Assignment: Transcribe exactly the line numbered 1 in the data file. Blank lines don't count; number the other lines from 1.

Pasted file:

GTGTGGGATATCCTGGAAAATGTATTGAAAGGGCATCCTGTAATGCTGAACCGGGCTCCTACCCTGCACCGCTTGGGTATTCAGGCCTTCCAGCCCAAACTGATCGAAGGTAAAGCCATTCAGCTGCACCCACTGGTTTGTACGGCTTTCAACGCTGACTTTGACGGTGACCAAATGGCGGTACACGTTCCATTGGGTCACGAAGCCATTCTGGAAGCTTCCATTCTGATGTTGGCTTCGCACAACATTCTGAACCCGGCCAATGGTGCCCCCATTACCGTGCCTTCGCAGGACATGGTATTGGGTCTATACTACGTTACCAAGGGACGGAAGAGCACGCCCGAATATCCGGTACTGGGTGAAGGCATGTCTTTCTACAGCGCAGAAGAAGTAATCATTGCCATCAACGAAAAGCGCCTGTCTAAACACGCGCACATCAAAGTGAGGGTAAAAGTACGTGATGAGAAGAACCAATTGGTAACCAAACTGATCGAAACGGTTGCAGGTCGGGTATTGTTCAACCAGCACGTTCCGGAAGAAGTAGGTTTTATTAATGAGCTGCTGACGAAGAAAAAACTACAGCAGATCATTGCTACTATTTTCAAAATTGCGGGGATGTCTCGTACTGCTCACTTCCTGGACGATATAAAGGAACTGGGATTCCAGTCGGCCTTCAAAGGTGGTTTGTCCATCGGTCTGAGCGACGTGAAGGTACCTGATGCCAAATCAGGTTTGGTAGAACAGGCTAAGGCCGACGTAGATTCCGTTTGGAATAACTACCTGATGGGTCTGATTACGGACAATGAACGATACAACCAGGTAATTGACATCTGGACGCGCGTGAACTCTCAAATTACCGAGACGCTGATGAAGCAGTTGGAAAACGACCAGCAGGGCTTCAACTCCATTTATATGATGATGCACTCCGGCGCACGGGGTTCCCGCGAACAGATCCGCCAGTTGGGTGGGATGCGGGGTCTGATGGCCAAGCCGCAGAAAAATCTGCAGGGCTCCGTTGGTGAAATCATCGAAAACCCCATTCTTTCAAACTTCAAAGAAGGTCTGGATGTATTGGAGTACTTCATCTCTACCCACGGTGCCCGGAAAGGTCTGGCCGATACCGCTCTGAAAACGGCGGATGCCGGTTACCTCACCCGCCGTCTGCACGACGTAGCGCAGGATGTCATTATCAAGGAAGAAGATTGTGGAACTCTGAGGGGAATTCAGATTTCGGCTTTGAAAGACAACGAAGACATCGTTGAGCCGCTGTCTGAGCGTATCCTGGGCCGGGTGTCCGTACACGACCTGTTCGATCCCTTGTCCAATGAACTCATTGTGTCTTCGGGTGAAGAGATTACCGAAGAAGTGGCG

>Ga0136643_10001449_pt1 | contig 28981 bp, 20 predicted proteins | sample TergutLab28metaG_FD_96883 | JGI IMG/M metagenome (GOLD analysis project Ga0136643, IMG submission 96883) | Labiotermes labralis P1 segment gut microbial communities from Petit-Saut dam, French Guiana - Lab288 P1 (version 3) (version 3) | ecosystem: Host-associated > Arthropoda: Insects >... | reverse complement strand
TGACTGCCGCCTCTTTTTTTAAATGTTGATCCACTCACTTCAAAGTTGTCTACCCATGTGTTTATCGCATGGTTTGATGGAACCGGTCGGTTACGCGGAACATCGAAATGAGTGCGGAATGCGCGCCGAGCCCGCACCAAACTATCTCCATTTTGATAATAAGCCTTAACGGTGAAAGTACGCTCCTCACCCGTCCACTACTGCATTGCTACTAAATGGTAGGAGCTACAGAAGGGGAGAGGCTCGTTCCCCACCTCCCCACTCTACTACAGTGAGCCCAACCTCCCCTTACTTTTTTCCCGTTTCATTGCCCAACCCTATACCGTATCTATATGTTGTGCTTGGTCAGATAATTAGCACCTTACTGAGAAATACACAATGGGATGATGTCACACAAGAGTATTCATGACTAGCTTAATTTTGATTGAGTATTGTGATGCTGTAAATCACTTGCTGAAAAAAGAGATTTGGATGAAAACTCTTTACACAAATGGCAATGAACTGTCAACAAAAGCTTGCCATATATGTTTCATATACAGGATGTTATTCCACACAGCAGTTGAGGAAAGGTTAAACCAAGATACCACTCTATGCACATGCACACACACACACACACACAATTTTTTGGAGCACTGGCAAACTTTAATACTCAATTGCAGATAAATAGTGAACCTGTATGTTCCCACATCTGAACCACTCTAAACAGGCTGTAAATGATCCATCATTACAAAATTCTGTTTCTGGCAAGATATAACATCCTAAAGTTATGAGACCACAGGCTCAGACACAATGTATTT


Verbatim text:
GTGTGGGATATCCTGGAAAATGTATTGAAAGGGCATCCTGTAATGCTGAACCGGGCTCCTACCCTGCACCGCTTGGGTATTCAGGCCTTCCAGCCCAAACTGATCGAAGGTAAAGCCATTCAGCTGCACCCACTGGTTTGTACGGCTTTCAACGCTGACTTTGACGGTGACCAAATGGCGGTACACGTTCCATTGGGTCACGAAGCCATTCTGGAAGCTTCCATTCTGATGTTGGCTTCGCACAACATTCTGAACCCGGCCAATGGTGCCCCCATTACCGTGCCTTCGCAGGACATGGTATTGGGTCTATACTACGTTACCAAGGGACGGAAGAGCACGCCCGAATATCCGGTACTGGGTGAAGGCATGTCTTTCTACAGCGCAGAAGAAGTAATCATTGCCATCAACGAAAAGCGCCTGTCTAAACACGCGCACATCAAAGTGAGGGTAAAAGTACGTGATGAGAAGAACCAATTGGTAACCAAACTGATCGAAACGGTTGCAGGTCGGGTATTGTTCAACCAGCACGTTCCGGAAGAAGTAGGTTTTATTAATGAGCTGCTGACGAAGAAAAAACTACAGCAGATCATTGCTACTATTTTCAAAATTGCGGGGATGTCTCGTACTGCTCACTTCCTGGACGATATAAAGGAACTGGGATTCCAGTCGGCCTTCAAAGGTGGTTTGTCCATCGGTCTGAGCGACGTGAAGGTACCTGATGCCAAATCAGGTTTGGTAGAACAGGCTAAGGCCGACGTAGATTCCGTTTGGAATAACTACCTGATGGGTCTGATTACGGACAATGAACGATACAACCAGGTAATTGACATCTGGACGCGCGTGAACTCTCAAATTACCGAGACGCTGATGAAGCAGTTGGAAAACGACCAGCAGGGCTTCAACTCCATTTATATGATGATGCACTCCGGCGCACGGGGTTCCCGCGAACAGATCCGCCAGTTGGGTGGGATGCGGGGTCTGATGGCCAAGCCGCAGAAAAATCTGCAGGGCTCCGTTGGTGAAATCATCGAAAACCCCATTCTTTCAAACTTCAAAGAAGGTCTGGATGTATTGGAGTACTTCATCTCTACCCACGGTGCCCGGAAAGGTCTGGCCGATACCGCTCTGAAAACGGCGGATGCCGGTTACCTCACCCGCCGTCTGCACGACGTAGCGCAGGATGTCATTATCAAGGAAGAAGATTGTGGAACTCTGAGGGGAATTCAGATTTCGGCTTTGAAAGACAACGAAGACATCGTTGAGCCGCTGTCTGAGCGTATCCTGGGCCGGGTGTCCGTACACGACCTGTTCGATCCCTTGTCCAATGAACTCATTGTGTCTTCGGGTGAAGAGATTACCGAAGAAGTGGCG